When I was in the 7th grade, I was bullied for a two-month period by a giant, zit-faced 8th grader who had a locker near mine.
Every day after P.E. class, I’d change my clothes next to this ugly behemoth and every day, without fail, he’d whip my back with a rolled up shower towel. Then he would proceed to call me a wuss and try to goad me into a fight.
I was pudgy, had glasses and was very quiet — in short, an easy target for a bully. I never responded and the abuse continued. Until one day, he got me a particularly hard snap of the wet towel and I lost it. I got right in his face.
Well, not quite his face as he was about two feet taller than me, but I got in his chest, I guess. For a moment, I felt as though I was 10-feet-tall. That was until he shoved me and I went flying awkwardly over the locker room bench.
I was fully expecting a beating but one never came, he turned his back to me and from that moment forward it never happened again.
Based on that experience, I feel a connection to Jonathan Martin, the Miami Dolphins offensive lineman who has been all over the news lately due to his being bullied by teammate Richie Incognito. Though he may not have stood up to Incognito directly, the fact his story has captured so much of the public’s imagination has allowed the opening of an expanded dialogue on rookie hazing and bullying in professional sports.
There’s something dark in our hearts that allows these types of behavior to happen.
Sports, by definition, are events that involve one or more human beings attempting to impose their will on another set of human beings. Football, in particular, is known for its macho culture, and the sport itself is comprised of human-sized testosterone glands bashing into each other.
Our primal bloodlust fuels our country’s insatiable appetite for the sport and we, as fans, celebrate and relish its violence.
But now, we’re seeing behind the curtain and are faced with the dark side of that hyper-masculine world. Verbal threats, racial abuse, intimidation and embarrassment are tools wielded against players on the same team. In the NFL, it appears the only person a player hates more than the opposition is the guy right next to you.
Not that all teams share the same problem — San Francisco 49ers coach Jim Harbaugh has reportedly created an environment on his team free of the type of harassment seen on the Dolphins.
Harbaugh, Martin’s college coach at Stanford, should be applauded for setting an example for a new paradigm in sports — making the locker room a safe work environment for professional athletes of all races, sexualities and personalities.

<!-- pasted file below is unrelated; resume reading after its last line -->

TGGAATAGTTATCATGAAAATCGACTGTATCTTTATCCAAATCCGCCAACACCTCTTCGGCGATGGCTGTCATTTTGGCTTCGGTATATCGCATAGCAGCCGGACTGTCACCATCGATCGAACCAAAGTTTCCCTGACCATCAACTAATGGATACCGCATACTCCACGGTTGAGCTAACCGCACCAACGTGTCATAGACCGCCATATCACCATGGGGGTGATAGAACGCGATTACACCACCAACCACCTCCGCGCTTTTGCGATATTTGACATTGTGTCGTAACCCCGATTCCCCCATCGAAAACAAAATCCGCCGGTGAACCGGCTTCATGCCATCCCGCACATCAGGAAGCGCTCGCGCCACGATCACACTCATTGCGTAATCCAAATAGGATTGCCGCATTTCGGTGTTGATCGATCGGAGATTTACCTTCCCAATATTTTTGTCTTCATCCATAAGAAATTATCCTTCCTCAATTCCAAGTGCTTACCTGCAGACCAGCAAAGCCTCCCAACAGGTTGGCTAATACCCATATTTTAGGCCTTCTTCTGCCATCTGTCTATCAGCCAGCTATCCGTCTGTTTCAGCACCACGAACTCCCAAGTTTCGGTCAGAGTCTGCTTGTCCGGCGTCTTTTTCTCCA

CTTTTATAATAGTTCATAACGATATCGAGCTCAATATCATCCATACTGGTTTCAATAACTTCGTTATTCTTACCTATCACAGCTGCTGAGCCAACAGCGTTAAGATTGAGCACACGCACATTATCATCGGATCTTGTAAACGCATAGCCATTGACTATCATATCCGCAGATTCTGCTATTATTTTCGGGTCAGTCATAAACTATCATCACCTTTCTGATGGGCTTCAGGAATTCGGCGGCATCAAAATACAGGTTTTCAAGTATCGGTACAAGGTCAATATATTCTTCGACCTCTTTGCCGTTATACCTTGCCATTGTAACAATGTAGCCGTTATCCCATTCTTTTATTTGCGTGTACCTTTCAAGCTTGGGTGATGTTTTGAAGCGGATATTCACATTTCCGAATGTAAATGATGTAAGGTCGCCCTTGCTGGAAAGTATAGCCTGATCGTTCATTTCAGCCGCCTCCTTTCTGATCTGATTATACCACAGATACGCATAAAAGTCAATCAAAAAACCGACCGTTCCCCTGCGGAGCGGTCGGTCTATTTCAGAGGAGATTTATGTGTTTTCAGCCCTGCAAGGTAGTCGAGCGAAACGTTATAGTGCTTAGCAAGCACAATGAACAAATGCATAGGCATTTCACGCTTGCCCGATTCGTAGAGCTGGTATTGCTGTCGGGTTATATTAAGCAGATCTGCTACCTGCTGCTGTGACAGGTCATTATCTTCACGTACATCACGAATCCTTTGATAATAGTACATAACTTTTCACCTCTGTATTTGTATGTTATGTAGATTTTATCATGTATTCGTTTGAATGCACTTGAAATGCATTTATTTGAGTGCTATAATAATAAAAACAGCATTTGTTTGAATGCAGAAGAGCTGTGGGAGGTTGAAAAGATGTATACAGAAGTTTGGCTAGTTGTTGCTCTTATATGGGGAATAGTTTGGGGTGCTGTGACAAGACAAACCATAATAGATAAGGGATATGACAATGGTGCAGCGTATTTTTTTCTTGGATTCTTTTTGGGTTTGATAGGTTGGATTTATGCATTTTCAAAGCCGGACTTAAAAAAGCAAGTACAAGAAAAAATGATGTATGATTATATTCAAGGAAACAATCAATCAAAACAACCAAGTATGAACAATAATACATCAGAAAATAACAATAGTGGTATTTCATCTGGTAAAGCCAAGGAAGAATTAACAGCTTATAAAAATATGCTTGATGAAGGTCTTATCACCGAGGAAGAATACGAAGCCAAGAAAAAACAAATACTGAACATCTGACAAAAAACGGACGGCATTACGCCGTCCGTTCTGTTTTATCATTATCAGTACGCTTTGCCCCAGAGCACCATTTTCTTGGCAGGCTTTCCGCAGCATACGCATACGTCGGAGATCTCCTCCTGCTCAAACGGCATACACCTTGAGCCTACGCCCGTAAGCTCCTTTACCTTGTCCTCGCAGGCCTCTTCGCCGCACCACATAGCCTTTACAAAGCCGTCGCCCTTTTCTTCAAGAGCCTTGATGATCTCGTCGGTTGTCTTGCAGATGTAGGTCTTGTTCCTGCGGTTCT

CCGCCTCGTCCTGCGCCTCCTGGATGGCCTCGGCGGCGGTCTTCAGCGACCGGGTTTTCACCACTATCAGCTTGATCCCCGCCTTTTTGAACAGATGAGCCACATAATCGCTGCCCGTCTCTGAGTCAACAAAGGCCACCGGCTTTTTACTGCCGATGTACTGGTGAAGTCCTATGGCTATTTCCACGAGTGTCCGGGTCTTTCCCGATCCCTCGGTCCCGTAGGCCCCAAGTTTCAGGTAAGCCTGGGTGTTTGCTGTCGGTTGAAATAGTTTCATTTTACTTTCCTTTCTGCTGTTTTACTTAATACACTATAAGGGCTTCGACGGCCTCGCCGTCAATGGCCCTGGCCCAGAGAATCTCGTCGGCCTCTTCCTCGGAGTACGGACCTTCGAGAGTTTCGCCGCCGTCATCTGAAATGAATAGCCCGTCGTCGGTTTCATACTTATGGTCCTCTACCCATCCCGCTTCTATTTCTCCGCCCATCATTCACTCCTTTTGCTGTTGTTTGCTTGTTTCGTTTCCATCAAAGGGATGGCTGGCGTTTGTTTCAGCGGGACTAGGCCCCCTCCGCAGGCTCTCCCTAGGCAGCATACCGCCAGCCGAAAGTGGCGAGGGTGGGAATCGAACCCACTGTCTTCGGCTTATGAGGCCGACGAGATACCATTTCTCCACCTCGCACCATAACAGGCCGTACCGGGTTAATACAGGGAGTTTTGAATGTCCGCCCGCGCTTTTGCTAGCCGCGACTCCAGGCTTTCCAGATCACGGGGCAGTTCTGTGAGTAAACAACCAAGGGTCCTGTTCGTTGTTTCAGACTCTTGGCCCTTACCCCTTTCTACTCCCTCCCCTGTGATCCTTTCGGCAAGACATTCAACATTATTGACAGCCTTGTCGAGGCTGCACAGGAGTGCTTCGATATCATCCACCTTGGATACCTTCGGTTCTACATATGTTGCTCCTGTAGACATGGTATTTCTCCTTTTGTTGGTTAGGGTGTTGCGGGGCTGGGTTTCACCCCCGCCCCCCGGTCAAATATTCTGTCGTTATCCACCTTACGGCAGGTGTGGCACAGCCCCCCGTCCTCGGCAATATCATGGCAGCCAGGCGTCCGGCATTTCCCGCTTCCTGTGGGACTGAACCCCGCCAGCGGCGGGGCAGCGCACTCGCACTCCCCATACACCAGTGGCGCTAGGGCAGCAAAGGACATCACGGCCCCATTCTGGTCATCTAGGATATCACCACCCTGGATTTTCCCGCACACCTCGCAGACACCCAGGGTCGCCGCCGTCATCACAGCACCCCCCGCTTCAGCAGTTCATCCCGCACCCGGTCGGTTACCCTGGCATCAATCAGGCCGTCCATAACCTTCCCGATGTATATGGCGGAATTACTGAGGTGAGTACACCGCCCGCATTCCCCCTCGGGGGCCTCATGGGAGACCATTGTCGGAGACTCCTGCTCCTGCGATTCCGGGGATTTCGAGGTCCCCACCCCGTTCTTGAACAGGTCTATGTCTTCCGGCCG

That is the type of action needed to prevent any more situations like the one seen with Jonathan Martin and Richie Incognito. It will direct action — fines, suspensions, stricter laws — to ensure that professional sports catches up with the times and stamps out bullying.
Pro sports are often a good barometer for social change, as so many of the personalities involved in that business are insulated and part of a self-sustaining culture that is often many years behind where the rest of us are.
Take the instance of Miami Heat point guard Tim Hardaway, who in 2007, after it was announced that fellow player John Amaechi was gay, stated his opinion on how much he hated gay people.
“Well, you know I hate gay people, so I let it be known,” Hardaway said at the time. “I don’t like gay people and I don’t like to be around gay people. I am homophobic. I don’t like it. It shouldn’t be in the world or in the United States.”
Hardaway has since changed his tune, even calling Jason Collins, another NBA player who recently came out, to support him in his decision to come out.
Watching the world of the professional athlete, you can see social change play out in real time. If you can get professional athletes to change — anyone can.
It just takes one person to stand up.
As I looked up at the bully who had pushed me to the ground and who made my life so miserable for what felt like years, I felt bad. I saw how ugly he was inside and out and wondered if maybe he had been bullied which caused him to act that way.
I stood up but did not stoop to his level. In the coming years, we continued to attend the same schools and in the end, we laughed at the locker room antics.
I stood up.